Delivering new North Island midwifery scholarships

Fana Temese-To’omaga is the first Pasifika woman to graduate from the Wellington satellite of the Otago Polytechnic Bachelor of Midwifery and is now a core midwife at Wellington Regional Hospital.
Fana Temese-To’omaga is the first Pasifika woman to graduate from the Wellington satellite of the Otago Polytechnic Bachelor of Midwifery and is now a core midwife at Wellington Regional Hospital. Photo credit: Otago Polytechnic

A pioneer of midwifery education, the School of Midwifery, Te Kura Atawhai kā Kaiakopono te Hākuitaka, at Otago Polytechnic, is now offering North Island Midwifery Scholarships to Year One midwifery students at its North Island satellites in Whanganui, Palmerston North and Wellington.

It has been delivering flexible study options in the lower North Island since 2010. 

Open to domestic learners beginning Otago Polytechnic’s Bachelor of Midwifery in 2020, the scholarships comprise a $2000 reduction in course fees for full-time, full-year study in year one of the Bachelor of Midwifery, although those eligible for FeesFree are able to defer the scholarship to their second year of study.

Graduating midwives with a Bachelor of Midwifery since 1994

The School of Midwifery, which also has satellites in Dunedin, Southland and Central Otago, has been graduating midwives with the Bachelor of Midwifery since 1994 following the introduction of direct-entry midwifery education in 1992.

The Head of School of Midwifery, Christine Griffiths, who is based in Greater Wellington, says the School of Midwifery’s success relates to its approach to flexible learning, innovative programme delivery and strong research focus.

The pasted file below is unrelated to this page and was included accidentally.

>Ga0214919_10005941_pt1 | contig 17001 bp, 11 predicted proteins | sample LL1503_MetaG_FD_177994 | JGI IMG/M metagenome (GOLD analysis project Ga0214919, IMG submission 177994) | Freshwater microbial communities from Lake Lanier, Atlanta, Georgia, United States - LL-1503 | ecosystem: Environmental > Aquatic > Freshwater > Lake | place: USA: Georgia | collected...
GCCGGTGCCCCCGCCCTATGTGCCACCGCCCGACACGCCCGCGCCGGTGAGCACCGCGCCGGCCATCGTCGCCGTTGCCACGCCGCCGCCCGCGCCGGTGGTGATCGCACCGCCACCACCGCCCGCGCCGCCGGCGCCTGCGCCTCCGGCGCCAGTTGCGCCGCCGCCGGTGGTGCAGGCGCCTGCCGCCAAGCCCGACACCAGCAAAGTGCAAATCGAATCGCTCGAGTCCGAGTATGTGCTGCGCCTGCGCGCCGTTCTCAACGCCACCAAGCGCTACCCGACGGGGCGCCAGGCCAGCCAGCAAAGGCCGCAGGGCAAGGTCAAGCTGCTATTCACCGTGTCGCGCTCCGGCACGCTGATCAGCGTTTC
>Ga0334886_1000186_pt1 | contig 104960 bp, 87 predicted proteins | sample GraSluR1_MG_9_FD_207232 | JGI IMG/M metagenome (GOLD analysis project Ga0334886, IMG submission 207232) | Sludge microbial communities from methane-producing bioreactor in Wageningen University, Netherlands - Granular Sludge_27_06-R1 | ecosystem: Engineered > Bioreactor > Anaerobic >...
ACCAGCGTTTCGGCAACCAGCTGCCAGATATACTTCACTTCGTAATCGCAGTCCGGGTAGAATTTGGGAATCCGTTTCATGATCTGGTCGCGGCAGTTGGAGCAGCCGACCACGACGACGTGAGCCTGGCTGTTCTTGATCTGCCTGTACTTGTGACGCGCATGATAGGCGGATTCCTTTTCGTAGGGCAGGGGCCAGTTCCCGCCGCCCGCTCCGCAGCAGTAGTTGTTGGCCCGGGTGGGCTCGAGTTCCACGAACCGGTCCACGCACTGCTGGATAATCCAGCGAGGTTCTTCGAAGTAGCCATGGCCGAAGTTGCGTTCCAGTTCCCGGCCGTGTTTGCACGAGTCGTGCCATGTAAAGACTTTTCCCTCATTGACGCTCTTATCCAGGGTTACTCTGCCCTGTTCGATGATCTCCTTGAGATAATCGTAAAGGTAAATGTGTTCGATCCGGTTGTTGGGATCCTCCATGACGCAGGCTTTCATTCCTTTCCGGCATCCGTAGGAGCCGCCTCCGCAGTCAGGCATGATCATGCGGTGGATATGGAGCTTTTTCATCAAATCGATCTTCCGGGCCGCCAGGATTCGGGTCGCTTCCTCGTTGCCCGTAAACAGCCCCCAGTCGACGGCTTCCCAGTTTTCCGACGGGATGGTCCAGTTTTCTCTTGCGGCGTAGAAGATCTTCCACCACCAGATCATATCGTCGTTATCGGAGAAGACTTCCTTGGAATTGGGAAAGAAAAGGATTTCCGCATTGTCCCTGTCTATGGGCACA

"Students can partly study midwifery online and partly face-to-face, so they can stay in their own communities while they study, and fit their learning around other demands," she says.

"Students on our midwifery degree programme are grouped into 'satellites' which meet weekly with locally-based Kaiako/lecturers. They stay in their community, helping build their communities during study and midwifery practice, and often remain in their community to work as midwives," Christine says.

Professor Sally Baddock, of the School of Midwifery, emphasises the school’s postgraduate study options and depth of research.

"All of our academic staff hold a postgraduate qualification, including a number with PhDs.

"Our midwifery programmes are supported by strong research. Otago Polytechnic is ranked first in health research in the ITP sector in the recent national performance-based funding round.

"We’ve now graduated more than 450 midwives, and 100% of our graduates find employment if they want. In addition, we deliver postgraduate programmes both in New Zealand and internationally – including taking midwives through to the qualification of a Master of Midwifery.”

Recent graduates include Jana Walshe, who received the 2018 Graduate Midwife of the Year award from the Counties Manukau DHB.

Supporting diversity